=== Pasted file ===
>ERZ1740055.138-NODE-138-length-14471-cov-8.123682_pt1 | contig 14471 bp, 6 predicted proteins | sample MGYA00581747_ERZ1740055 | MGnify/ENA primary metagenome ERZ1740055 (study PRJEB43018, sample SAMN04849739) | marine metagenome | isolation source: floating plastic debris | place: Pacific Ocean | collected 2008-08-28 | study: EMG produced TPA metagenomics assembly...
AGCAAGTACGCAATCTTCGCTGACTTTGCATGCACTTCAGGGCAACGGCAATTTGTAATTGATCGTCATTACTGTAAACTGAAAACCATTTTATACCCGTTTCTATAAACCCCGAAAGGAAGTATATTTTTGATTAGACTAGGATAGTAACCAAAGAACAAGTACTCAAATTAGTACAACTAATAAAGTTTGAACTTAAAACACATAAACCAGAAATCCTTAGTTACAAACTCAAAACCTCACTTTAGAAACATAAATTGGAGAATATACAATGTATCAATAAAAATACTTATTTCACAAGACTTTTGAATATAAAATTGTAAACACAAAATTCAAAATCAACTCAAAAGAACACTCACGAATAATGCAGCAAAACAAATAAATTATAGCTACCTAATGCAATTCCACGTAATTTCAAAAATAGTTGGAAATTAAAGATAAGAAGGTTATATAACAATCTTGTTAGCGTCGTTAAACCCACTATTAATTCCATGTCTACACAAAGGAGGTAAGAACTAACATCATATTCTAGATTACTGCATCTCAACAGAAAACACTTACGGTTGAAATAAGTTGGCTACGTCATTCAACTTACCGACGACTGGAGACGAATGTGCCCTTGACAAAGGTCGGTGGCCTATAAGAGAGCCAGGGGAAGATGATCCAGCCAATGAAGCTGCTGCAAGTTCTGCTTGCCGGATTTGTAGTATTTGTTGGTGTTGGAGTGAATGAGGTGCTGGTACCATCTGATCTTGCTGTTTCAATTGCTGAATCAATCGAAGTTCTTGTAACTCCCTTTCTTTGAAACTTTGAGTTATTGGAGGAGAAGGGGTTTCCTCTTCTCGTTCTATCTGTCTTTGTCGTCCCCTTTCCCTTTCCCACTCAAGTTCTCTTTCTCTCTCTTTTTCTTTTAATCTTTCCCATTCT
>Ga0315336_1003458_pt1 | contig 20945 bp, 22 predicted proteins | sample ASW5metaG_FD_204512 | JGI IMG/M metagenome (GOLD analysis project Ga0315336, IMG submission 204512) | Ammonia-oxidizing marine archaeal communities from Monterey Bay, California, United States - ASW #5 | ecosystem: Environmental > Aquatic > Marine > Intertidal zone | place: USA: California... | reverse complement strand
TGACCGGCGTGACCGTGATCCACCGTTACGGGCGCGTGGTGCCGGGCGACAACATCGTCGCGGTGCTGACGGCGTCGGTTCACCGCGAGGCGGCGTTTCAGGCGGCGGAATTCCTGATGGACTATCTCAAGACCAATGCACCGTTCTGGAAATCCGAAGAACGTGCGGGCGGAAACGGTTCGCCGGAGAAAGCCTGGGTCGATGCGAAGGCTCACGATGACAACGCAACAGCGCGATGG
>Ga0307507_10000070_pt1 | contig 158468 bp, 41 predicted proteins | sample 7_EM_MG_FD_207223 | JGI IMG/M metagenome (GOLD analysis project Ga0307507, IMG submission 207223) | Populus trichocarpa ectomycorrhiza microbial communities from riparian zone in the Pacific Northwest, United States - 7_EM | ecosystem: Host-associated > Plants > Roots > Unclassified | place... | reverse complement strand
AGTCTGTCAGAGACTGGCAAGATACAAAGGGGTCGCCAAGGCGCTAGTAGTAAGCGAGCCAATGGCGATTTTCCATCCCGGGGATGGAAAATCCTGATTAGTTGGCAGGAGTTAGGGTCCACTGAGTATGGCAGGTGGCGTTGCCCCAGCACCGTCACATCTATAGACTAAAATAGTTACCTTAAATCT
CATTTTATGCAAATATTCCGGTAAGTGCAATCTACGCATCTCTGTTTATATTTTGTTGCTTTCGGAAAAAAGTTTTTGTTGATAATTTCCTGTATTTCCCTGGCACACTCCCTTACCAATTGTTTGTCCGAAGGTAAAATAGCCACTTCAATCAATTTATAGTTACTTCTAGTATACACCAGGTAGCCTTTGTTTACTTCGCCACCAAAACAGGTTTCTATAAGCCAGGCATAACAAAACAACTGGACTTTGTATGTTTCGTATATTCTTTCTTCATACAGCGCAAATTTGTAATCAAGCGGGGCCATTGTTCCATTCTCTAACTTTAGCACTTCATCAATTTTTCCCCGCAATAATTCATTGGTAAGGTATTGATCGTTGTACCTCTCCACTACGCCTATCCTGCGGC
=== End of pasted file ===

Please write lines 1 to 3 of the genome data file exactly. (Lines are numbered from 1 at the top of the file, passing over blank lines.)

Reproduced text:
>ERZ1740055.138-NODE-138-length-14471-cov-8.123682_pt1 | contig 14471 bp, 6 predicted proteins | sample MGYA00581747_ERZ1740055 | MGnify/ENA primary metagenome ERZ1740055 (study PRJEB43018, sample SAMN04849739) | marine metagenome | isolation source: floating plastic debris | place: Pacific Ocean | collected 2008-08-28 | study: EMG produced TPA metagenomics assembly...
AGCAAGTACGCAATCTTCGCTGACTTTGCATGCACTTCAGGGCAACGGCAATTTGTAATTGATCGTCATTACTGTAAACTGAAAACCATTTTATACCCGTTTCTATAAACCCCGAAAGGAAGTATATTTTTGATTAGACTAGGATAGTAACCAAAGAACAAGTACTCAAATTAGTACAACTAATAAAGTTTGAACTTAAAACACATAAACCAGAAATCCTTAGTTACAAACTCAAAACCTCACTTTAGAAACATAAATTGGAGAATATACAATGTATCAATAAAAATACTTATTTCACAAGACTTTTGAATATAAAATTGTAAACACAAAATTCAAAATCAACTCAAAAGAACACTCACGAATAATGCAGCAAAACAAATAAATTATAGCTACCTAATGCAATTCCACGTAATTTCAAAAATAGTTGGAAATTAAAGATAAGAAGGTTATATAACAATCTTGTTAGCGTCGTTAAACCCACTATTAATTCCATGTCTACACAAAGGAGGTAAGAACTAACATCATATTCTAGATTACTGCATCTCAACAGAAAACACTTACGGTTGAAATAAGTTGGCTACGTCATTCAACTTACCGACGACTGGAGACGAATGTGCCCTTGACAAAGGTCGGTGGCCTATAAGAGAGCCAGGGGAAGATGATCCAGCCAATGAAGCTGCTGCAAGTTCTGCTTGCCGGATTTGTAGTATTTGTTGGTGTTGGAGTGAATGAGGTGCTGGTACCATCTGATCTTGCTGTTTCAATTGCTGAATCAATCGAAGTTCTTGTAACTCCCTTTCTTTGAAACTTTGAGTTATTGGAGGAGAAGGGGTTTCCTCTTCTCGTTCTATCTGTCTTTGTCGTCCCCTTTCCCTTTCCCACTCAAGTTCTCTTTCTCTCTCTTTTTCTTTTAATCTTTCCCATTCT
>Ga0315336_1003458_pt1 | contig 20945 bp, 22 predicted proteins | sample ASW5metaG_FD_204512 | JGI IMG/M metagenome (GOLD analysis project Ga0315336, IMG submission 204512) | Ammonia-oxidizing marine archaeal communities from Monterey Bay, California, United States - ASW #5 | ecosystem: Environmental > Aquatic > Marine > Intertidal zone | place: USA: California... | reverse complement strand